Johnson Matthey Technol. Rev., 2016, 60, (1), 25
“Mesoporous Zeolites: Preparation, Characterization and Applications”
Edited by Javier Garcia-Martinez (Universidad de Alicante, Spain) and Kunhao Li, (Rive Technology, USA), Wiley-VCH Verlag GmbH & Co KGaA, Germany, 2015, 574 pages, ISBN: 978-3-527-33574-9, £120.00, €162.00, US$215.00
“Mesoporous Zeolites” is a comprehensive book published by Wiley in 2015. The book describes mesoporous materials, their synthesis, characterisation and applications. In addition to mesoporous materials, several chapters of the book review nanoporous materials.
The book was edited by Professor Javier Garcia-Martinez of Universidad de Alicante, Spain, and Kunhao Li, Project Leader at Rive Technology, USA. The two have broad experience of zeolites and in particular mesoporous zeolites. It is the first in a series and aims to bring to light the fast emerging field of mesoporous materials and their applications. To expand on this, various examples are included which demonstrate that mesoporous materials eliminate diffusion limitations. The book successfully fulfils these aims.
It is composed of 16 chapters that can be divided into six general topics: accessing micropores; nanozeolites and nanomaterials; mesoporous aluminosilicates; hierarchical zeolites; characterisation of mesoporous or hierarchical zeolites; and industrial applications of mesoporous zeolites.
This is mainly covered in Chapter 1 authored by Professor Joaquín Pérez-Pariente et al. of Instituto de Catálisis y Petroleoquímica, Spain. The chapter gives an overview of diffusional limitations experienced by reactants or products in and out of the zeolite micropores. The chapter covers how these limitations can be overcome by three different but complementary strategies. The first two strategies involve reduction of crystal size of already existing material and creating large pores (mesopores) or cracks in the existing crystal. This enables large bulky molecules to access the active sites. The last approach is synthesis of new zeolite materials containing mesopores. Strategies such as controlling nucleation and growth by use of carbon black, blocking agents, synthesis in presence of pore forming agents and post synthesis methods such as removal of specific tetrahedral atoms are also covered in this chapter.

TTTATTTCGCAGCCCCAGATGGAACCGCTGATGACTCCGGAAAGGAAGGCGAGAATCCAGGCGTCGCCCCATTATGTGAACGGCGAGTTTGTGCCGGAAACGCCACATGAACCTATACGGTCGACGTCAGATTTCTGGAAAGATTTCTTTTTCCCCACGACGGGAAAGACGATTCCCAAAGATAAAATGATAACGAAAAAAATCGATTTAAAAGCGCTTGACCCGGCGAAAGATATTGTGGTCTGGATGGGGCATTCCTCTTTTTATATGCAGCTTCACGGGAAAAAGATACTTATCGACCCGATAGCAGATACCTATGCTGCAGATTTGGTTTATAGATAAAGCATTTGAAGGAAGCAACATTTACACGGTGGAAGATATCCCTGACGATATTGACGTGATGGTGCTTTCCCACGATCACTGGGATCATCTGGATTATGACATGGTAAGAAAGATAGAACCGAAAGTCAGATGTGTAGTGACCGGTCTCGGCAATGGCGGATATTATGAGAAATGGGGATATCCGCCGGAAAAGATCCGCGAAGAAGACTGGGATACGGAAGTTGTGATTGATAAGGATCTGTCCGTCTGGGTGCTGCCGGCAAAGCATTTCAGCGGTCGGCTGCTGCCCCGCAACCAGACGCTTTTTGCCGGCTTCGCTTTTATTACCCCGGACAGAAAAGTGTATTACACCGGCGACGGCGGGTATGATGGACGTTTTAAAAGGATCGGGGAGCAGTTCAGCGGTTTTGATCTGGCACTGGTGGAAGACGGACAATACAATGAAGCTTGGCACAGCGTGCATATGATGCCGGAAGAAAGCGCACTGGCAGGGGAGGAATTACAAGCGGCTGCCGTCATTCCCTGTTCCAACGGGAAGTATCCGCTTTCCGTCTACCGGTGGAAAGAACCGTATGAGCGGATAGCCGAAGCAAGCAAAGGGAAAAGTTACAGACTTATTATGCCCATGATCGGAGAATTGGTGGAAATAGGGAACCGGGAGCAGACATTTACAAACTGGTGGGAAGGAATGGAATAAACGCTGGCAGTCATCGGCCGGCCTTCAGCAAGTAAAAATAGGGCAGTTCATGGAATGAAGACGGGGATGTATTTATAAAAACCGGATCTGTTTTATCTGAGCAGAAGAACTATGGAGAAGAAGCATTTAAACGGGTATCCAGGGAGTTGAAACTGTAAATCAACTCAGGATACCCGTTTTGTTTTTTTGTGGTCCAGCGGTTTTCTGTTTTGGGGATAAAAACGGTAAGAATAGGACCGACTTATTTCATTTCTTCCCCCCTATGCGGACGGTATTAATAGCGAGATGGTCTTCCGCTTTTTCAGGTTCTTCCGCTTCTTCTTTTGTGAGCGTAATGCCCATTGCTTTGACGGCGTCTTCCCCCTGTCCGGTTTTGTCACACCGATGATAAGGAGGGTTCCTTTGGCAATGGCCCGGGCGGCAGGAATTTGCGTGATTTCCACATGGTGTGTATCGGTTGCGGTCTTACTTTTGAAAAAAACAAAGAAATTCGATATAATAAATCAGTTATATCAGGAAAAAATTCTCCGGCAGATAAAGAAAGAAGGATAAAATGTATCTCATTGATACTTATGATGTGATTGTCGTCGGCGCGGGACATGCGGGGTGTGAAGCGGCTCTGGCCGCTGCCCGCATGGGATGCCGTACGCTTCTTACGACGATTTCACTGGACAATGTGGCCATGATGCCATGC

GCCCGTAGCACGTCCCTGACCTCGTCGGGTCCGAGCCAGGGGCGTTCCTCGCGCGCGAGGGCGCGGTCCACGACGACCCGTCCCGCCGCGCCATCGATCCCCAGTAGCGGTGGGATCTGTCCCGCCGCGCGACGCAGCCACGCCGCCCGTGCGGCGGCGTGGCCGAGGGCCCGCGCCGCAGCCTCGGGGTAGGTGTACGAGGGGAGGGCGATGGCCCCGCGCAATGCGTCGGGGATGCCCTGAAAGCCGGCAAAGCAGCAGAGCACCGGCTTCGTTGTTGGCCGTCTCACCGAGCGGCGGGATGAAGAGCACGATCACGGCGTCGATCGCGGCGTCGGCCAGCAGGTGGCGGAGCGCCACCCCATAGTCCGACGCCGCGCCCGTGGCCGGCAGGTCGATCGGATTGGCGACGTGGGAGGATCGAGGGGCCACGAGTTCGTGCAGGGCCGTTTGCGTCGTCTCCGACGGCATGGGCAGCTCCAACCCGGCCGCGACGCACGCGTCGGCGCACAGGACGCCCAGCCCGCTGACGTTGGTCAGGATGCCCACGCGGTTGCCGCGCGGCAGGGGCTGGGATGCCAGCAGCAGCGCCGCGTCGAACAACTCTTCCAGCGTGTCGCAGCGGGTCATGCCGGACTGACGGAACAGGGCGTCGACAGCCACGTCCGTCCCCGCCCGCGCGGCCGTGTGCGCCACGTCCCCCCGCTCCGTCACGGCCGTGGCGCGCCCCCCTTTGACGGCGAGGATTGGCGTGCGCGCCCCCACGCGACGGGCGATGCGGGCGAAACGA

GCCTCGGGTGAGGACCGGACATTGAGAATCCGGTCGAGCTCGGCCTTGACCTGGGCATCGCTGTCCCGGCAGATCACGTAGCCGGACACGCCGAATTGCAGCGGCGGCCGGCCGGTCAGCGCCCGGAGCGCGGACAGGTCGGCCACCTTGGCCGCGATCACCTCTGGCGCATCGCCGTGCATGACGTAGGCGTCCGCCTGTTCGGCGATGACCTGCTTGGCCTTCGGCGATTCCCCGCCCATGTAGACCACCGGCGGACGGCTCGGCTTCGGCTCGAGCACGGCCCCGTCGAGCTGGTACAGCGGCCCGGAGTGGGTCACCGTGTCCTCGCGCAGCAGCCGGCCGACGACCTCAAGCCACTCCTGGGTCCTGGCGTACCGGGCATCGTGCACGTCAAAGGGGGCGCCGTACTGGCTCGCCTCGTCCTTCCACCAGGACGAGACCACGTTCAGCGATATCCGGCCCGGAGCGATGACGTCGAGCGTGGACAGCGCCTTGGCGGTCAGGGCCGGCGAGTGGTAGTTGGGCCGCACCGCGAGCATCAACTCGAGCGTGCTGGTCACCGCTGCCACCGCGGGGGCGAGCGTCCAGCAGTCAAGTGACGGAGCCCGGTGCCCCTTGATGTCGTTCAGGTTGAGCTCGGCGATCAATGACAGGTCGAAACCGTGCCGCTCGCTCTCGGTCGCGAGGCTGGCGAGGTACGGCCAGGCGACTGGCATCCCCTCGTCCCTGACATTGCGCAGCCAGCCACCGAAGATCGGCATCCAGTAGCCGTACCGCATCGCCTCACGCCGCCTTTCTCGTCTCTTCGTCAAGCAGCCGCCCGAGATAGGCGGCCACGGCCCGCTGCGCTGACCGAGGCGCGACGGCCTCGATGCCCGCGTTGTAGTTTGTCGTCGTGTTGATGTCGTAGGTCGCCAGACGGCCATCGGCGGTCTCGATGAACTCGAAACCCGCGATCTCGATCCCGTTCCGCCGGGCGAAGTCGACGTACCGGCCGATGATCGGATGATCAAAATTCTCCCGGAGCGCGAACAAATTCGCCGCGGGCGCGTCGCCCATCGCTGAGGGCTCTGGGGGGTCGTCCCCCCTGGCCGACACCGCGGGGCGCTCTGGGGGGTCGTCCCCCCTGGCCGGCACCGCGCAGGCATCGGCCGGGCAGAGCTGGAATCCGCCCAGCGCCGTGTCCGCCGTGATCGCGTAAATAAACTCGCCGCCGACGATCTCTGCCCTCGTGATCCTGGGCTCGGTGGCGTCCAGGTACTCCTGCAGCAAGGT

Nanozeolites: Synthesis and Applications
In my view, this is one of the most interesting topics in this book. It is covered in detail in Chapters 2 and 3. Chapter 2 is by Professor Heloise de Oliveira Pastore et al. of Instituto de Química, Brazil, and Universidade Federal de São Carlos, Brazil, while Chapter 3 is by Professor Trong-On Do et al. of Laval University, Canada.
Chapter 2 covers fundamentals, advantages and disadvantages of micrometre and nanometre sized zeolites. In the chapter, the authors detail how changes in chemical composition influence particle size of zeolite A. Among the nanosized zeolites included in this chapter are FAU, EMT, LTA, BEA, pentasil and aluminophosphates/silicoaluminophosphates. A table of the effect of different synthesis conditions on crystal size, with references, is included in this chapter.
Chapter 3 is on progress and strategies in synthesis of nanozeolites. Among them are synthesis from clear solution where the ratio between the rate of nucleation and the rate of growth is controlled. To synthesise nanozeolites, high nucleation rates and stabilisation of nuclear entities is required. The former is dependent on temperature, alkalinity and ageing while the latter is mainly dependent on structure directing agents. Other strategies covered in Chapter 3 include use of growth inhibitor, confined space synthesis and use of organic media. Towards the end of the chapter, the authors cover some of the recent advances in nanozeolites including but not limited to cracking of gas oil.
Chapter 4 discusses efforts put towards improvement of mesoporous aluminosilicates since the discovery of M41S by Mobil scientists (1, 2). A review of various strategies (such as wall thickening, aluminium incorporation, surface silylation and zeolite/mesoporous composite materials) used to improve the properties of mesoporous aluminosilicates, in particular acidity and hydrothermal stability, are detailed in this chapter by Yu Liu of Dow Chemical, USA. Examples of the application of zeolite/mesoporous materials in cracking large hydrocarbons such as n -dodecane and vacuum gas oil (VGO) are included.
Hierarchical zeolites contain both micropores and mesopores. Various strategies of creating hierarchical zeolites are discussed in Chapters 5–9 and Chapter 14. Chapter 5 by Professor David P. Serrano et al. of Instituto IMDEA Energía, Spain, focuses on strategies of synthesising hierarchical zeolites using organosilanes. In this chapter, different types of organosilanes (simple organosilanes, silylated polymers and amphiphile organosilanes) and their effects are discussed.
Perturbation of zeolite crystallisation by addition of polymers or organosilanes is described in Chapter 6 by Professor Feng-Shou Xiao et al. of Zhejiang University, China. The chapter details how sources of silicon and aluminium, reaction conditions and type of template influence the size and location of mesopores, crystal morphology and crystallinity.